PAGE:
As both POBO and coach, to be successful Saunders needs to ensure good habits are developed. The rookies have upside, but what kind of professionals they’ll develop into over their career will largely determine whether they reach it. This is why it’s encouraging to see the Wolves playing very hard in each game so far this season.  This year’s Wolves play more aggressively on both ends, and, frankly, they play hungrier than last season’s Wolves ever did under Adelman. If these trends continue, they’re going to be better than the Vegas bookmakers prediction of 26 wins. They’re 2-2 now, and are one whistle in the Chicago game from being 3-1.

No Sleep in Brooklyn

Tonight’s win over Brooklyn was far from a sure thing. The Nets came in at 2-1 and remain perhaps the most intriguing talent in the Eastern Conference. Even having lost Paul Pierce in free agency, the Nets’ core of Deron Williams, Joe Johnson, Kevin Garnett, and Brook Lopez, who’s back from a serious injury, is a slew of experienced pros with many All-Star appearances among them. They relocated to the most interesting part of the United States, are owned by perhaps the most intriguing owner in the NBA, and have a new high-profile coach in Lionel Hollins, who replaced Jason Kidd after Kidd was ousted in a ill-fated power play apropos of a classic Russian tragedy.

But the Wolves outplayed the Nets on their home floor and managed to seal a victory in a close game that they deserved to win.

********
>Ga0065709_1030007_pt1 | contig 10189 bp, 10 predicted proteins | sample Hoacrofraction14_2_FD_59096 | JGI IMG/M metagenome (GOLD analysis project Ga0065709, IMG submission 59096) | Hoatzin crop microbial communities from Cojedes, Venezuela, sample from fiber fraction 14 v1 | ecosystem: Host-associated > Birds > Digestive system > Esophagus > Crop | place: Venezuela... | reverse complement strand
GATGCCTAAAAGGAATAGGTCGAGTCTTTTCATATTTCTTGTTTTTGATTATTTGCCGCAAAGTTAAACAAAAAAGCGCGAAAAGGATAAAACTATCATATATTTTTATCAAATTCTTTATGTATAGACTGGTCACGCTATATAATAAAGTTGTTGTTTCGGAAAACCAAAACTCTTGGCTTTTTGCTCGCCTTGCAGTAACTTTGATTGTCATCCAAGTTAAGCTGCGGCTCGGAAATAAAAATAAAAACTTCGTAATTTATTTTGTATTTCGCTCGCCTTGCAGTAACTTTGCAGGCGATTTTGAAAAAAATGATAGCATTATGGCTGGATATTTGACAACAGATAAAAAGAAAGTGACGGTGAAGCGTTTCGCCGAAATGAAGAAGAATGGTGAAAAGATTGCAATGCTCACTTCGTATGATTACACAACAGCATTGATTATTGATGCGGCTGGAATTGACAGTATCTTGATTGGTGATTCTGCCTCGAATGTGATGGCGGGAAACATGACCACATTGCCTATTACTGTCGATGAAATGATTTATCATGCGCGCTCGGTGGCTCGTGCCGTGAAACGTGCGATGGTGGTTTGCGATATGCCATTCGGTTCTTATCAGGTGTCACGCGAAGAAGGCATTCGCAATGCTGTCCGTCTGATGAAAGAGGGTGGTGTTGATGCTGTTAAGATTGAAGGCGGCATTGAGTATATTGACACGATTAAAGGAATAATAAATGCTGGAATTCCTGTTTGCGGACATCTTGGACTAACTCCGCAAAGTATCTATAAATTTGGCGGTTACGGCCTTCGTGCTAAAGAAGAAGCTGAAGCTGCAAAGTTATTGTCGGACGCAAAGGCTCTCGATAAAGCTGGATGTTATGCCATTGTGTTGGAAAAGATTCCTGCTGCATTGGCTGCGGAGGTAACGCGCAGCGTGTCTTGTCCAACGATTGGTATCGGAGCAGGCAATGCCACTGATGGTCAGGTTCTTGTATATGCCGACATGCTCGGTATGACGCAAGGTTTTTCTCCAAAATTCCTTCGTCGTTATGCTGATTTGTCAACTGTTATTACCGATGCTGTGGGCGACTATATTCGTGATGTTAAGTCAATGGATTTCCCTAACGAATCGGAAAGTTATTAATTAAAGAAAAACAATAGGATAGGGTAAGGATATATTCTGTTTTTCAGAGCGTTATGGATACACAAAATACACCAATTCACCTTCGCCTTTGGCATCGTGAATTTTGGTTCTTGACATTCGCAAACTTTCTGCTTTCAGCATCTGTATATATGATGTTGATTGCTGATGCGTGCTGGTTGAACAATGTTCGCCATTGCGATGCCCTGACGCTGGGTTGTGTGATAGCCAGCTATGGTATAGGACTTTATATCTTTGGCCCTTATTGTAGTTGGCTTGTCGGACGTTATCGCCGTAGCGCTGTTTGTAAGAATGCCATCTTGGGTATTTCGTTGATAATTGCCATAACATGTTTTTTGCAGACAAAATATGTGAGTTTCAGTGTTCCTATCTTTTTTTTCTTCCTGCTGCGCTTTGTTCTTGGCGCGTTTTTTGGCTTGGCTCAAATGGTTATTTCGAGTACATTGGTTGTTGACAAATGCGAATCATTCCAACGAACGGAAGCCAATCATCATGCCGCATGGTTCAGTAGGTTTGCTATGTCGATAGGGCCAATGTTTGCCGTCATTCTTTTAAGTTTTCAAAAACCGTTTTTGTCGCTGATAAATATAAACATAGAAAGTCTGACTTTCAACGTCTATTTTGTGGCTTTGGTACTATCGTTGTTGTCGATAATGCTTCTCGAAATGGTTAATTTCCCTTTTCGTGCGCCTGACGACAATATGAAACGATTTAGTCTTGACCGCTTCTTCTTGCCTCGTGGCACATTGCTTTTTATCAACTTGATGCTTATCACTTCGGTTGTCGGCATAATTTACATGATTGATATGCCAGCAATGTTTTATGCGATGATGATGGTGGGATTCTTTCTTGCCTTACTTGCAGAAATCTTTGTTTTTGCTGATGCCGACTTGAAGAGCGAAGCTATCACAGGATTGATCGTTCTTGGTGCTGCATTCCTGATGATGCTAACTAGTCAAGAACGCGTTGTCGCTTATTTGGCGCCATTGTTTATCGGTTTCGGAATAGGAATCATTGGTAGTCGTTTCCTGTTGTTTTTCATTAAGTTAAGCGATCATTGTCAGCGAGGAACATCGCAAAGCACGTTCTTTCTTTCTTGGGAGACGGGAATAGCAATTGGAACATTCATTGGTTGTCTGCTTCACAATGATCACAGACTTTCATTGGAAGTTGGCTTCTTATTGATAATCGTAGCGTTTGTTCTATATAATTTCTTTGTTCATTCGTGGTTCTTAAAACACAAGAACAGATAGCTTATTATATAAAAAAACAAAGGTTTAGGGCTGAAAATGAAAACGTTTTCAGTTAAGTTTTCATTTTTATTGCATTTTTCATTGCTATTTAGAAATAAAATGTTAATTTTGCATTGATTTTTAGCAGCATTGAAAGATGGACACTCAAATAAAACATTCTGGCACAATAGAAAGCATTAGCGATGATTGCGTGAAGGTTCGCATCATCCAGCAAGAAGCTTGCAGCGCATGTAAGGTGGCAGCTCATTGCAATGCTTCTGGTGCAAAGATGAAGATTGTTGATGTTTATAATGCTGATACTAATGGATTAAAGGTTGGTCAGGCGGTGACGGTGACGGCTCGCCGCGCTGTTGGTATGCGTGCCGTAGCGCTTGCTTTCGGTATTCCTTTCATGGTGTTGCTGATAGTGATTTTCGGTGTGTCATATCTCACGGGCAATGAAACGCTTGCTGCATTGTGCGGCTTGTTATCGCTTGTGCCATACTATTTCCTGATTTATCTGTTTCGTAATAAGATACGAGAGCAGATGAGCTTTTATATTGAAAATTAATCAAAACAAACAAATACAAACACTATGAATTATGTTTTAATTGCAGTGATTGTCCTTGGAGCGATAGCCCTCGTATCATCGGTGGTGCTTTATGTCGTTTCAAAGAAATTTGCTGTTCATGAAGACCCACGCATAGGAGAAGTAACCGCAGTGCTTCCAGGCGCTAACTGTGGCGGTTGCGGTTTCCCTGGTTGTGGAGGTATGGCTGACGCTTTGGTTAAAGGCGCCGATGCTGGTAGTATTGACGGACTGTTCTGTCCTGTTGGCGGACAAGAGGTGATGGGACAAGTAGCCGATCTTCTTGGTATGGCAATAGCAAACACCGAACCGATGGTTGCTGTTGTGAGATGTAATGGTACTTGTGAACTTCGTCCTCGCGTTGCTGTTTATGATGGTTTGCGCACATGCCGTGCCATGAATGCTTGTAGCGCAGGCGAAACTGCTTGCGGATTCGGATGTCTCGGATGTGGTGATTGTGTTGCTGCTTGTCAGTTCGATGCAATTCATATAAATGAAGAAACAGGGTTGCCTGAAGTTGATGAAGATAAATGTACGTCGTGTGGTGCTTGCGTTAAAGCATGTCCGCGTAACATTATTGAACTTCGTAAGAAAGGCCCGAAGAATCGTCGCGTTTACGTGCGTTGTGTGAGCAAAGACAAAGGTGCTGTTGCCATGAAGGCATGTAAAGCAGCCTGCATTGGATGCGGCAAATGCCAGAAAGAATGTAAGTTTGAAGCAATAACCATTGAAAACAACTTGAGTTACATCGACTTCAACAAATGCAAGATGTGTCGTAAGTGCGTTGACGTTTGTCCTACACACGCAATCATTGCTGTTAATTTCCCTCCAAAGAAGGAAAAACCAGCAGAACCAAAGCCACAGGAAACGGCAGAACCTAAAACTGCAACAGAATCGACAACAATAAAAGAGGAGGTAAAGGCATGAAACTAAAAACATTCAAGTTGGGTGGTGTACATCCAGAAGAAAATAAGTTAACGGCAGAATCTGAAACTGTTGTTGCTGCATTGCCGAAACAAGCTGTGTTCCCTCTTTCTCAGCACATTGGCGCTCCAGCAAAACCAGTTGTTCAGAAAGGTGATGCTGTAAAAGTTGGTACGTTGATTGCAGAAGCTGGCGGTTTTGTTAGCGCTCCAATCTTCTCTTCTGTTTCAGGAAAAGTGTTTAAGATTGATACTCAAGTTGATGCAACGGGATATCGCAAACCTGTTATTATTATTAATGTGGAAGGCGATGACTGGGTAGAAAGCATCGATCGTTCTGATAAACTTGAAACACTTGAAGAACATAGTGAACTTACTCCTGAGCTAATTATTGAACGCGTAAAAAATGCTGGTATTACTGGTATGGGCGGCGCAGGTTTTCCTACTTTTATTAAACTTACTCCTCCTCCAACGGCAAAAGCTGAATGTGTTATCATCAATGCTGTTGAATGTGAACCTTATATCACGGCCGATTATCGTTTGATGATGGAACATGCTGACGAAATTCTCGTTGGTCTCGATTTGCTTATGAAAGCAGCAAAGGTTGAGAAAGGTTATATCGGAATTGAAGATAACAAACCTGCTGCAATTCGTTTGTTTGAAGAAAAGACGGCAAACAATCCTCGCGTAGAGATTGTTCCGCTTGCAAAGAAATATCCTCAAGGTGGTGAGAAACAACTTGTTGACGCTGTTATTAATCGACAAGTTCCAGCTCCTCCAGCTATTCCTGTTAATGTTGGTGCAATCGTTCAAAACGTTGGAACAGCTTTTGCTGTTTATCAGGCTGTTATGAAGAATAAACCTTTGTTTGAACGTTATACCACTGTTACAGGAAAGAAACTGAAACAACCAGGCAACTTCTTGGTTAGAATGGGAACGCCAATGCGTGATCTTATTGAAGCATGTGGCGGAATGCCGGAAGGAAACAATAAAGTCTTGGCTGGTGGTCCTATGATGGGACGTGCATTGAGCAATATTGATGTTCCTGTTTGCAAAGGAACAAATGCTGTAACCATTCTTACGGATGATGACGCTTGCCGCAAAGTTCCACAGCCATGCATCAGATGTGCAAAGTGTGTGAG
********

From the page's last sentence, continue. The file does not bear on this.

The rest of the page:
Continue reading

8 Comments

Filed under Timberwolves

Connecting the Dots that Might Determine Ricky Rubio’s Future

rubiodots

A lot is happening in the life of Ricky Rubio. The Timberwolves point guard is entering his fourth season in the NBA, and the first without head coach Rick Adelman and sidekick power forward Kevin Love. Replacing Love are players who’re more athletic but less skilled and far less developed. The new narrative surrounding the team has naturally cast Ricky as its next leader.

But the story is more complicated than one young man’s ascension to leadership.

Rubio and his agent Dan Fegan are in a stage of negotiations for a contract extension with the Wolves; the deadline is October 31st. If they don’t strike a deal, Ricky will play this season knowing he will become a (restricted) free agent, next summer.

On top of that off-court distraction, his jump-shooting struggles warranted the hiring of a special shooting coach.

And perhaps most importantly, all of this is happening in the wake of a franchise crossroads where — largely out of necessity — the team is rebuilding around youth instead of seriously competing for a playoff berth. Even though it seems natural that the Wolves will become Ricky Rubio’s team, it might not happen. Rubio was notably absent from the team’s offseason marketing campaign. How he fits into a fresh rebuild remains to be seen, and his future as a player is cloudier than many would have expected a short time ago.